The first is Marcella Hazan's Minestrone di Romagna. I cooked it the day she passed, as a tribute. A mixture of hardy roots and tender green vegetables are simmered over low heat for three hours. Miraculously most of them retain their shape while hovering perilously close to the edge of deterioration—at the end of cooking discernible cubes of potato and zucchini, remain along with the green beans. The vegetables that meld into the soup are the sliced caramelized onions, the first in the pot, and the shredded Savoy cabbage, the final addition. They add sweetness and form a tender, soft mush, the soup's underbelly. It's the kind of humble, nourishing meal found in the farmer's bowl in the painting, Il Mangiafagioli (The Bean Eater) by Annibale Carracci. Marcella writes the soup, "has a mellow dense flavour that recalls no vegetable in particular but all of them at once."
Her descriptor perfectly suits another soup I adore from a book no discerning cook should be without, Simon Hopkinson's "Week In, Week Out." His Simple Cream of Vegetable Soup is on the menu of my last meal. When fully cooked and puréed its colour falls between harvest gold and avocado green, the quintessential 70s palette. Two bunches of fresh watercress bleed their spring brilliance after an hour of cooking. Hopkinson claims to have learned how to prepare this soup, "as a keen young apprentice at The Normandie, the renowned French restaurant near Bury, Lancashire when I toiled there during a couple of school holidays in the 1970s." 
It tastes sweet and earthy from the leeks, carrots, mushrooms and watercress, and the slushy texture owes everything to the food mill, not the blender. Given its Normandy roots, the lavish whip cream finish is no surprise. It harkens to another time—of wonderful dinners in French bistros and chefs who cling with fierce pride to the dishes of their youth.
The final vegetable soup comes from "The Roux Brothers French Country Cooking." They were a seminal influence during my apprenticeship. I met Michel Roux once, and when I asked him to sign this book (now sadly out of print), he beamed and told me it was his favourite because most of the recipes were his mother's. His eyes were sparkling.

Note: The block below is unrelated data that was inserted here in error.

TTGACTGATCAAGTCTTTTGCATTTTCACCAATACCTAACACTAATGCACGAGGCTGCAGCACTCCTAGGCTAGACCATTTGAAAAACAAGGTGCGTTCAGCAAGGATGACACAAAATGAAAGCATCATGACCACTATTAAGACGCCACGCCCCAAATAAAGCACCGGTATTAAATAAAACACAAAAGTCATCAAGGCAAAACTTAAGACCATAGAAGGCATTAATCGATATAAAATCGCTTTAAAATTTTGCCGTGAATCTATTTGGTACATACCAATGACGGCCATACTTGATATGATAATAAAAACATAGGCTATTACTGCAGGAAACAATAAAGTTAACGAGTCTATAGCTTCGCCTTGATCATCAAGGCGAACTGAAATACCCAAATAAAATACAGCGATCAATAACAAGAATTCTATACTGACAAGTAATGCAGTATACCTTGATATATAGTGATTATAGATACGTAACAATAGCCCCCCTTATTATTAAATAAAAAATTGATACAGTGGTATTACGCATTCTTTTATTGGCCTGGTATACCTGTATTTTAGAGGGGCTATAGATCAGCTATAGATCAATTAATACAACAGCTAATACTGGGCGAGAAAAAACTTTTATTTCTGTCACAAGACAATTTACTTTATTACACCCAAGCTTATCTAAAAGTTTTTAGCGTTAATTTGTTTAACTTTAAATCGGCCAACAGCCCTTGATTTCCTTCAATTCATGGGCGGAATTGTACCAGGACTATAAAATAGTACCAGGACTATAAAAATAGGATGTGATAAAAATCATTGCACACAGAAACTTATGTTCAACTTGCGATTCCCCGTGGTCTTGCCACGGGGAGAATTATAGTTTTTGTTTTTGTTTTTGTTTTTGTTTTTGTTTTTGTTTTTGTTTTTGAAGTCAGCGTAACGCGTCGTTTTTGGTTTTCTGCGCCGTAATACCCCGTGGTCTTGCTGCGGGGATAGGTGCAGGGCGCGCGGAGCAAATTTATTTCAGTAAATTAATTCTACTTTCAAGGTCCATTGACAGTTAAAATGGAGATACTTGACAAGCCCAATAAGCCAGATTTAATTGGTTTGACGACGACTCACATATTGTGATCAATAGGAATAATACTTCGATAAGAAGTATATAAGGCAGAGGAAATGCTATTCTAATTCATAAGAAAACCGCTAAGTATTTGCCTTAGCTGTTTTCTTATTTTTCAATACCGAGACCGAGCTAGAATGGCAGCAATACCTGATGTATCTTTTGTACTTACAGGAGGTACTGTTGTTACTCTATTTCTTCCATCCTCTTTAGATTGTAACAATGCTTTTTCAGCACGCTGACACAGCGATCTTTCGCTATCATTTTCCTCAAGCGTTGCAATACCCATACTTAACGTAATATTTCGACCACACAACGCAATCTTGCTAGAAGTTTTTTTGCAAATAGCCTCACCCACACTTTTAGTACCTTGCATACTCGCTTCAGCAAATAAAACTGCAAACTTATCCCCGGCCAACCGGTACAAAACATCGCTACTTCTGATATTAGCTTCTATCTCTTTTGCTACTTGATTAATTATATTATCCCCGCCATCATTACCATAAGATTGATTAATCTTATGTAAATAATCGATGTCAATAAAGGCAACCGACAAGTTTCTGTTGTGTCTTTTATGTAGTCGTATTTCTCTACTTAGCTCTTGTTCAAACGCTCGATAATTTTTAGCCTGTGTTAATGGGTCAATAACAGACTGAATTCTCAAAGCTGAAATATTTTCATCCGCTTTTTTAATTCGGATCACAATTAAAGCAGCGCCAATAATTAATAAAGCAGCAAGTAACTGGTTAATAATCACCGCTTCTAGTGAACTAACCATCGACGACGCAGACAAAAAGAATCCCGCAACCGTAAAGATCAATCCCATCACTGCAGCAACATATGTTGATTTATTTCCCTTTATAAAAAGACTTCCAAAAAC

Their recipe for Soupe au Pistou has the same Gallic charm. It stands head and shoulders above all other versions. Over time, I have made a few small revisions—I use homemade chicken stock instead of water and cook the pasta separately. The cooking time here is the shortest of the three vegetable soups, so the broth remains crystalline. A final flourish of thick pesto stirred in just before leaving the kitchen is a triumph. It arrives at the table along in an ethereal herbaceous cloud that envelops the eater. I put it on the lunch menu at The Old Prune in Stratford, Ont., and customers waxed poetic about it (and about the goat cheese soufflé from chef Sally Clarke).
If there were little in my culinary repertoire besides these three vegetable soups, I'd still be considered a damn fine cook. They're old fashioned, elegant and accomplished and need little else—a good loaf of bread, some fine butter, a piece of ripe cheese, and seasonal fruit to finish.
Much is made of modern chefs planting gardens and turning to vegetables as a primary source of inspiration. They all want to be seen with their Blundstones sinking into the dark, loamy earth—a revolution, a modern innovation, like nothing we've seen before. In its subtleties, it could well be. But when I look into a bowl of one of these soups, I see the roots. Where vegetables are concerned, everything old is new again.
 Hazan, Marcella. The Classic Italian Cookbook. (New York: Ballantine Books, 1973), p. 63
 Hopkinson, Simon. Week In. Week Out. (London: Quadrille Publishing, 2007), p. 229